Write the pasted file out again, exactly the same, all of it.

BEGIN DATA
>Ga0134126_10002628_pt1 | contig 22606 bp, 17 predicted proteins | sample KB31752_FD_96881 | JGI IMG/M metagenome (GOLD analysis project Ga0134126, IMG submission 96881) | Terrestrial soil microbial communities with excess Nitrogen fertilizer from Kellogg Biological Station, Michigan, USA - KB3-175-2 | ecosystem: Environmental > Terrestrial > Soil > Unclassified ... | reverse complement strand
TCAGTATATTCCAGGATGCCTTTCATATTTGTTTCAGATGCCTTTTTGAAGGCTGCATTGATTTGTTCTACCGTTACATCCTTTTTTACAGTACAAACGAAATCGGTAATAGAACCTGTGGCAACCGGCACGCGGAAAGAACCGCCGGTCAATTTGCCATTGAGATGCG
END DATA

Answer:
>Ga0134126_10002628_pt1 | contig 22606 bp, 17 predicted proteins | sample KB31752_FD_96881 | JGI IMG/M metagenome (GOLD analysis project Ga0134126, IMG submission 96881) | Terrestrial soil microbial communities with excess Nitrogen fertilizer from Kellogg Biological Station, Michigan, USA - KB3-175-2 | ecosystem: Environmental > Terrestrial > Soil > Unclassified ... | reverse complement strand
TCAGTATATTCCAGGATGCCTTTCATATTTGTTTCAGATGCCTTTTTGAAGGCTGCATTGATTTGTTCTACCGTTACATCCTTTTTTACAGTACAAACGAAATCGGTAATAGAACCTGTGGCAACCGGCACGCGGAAAGAACCGCCGGTCAATTTGCCATTGAGATGCG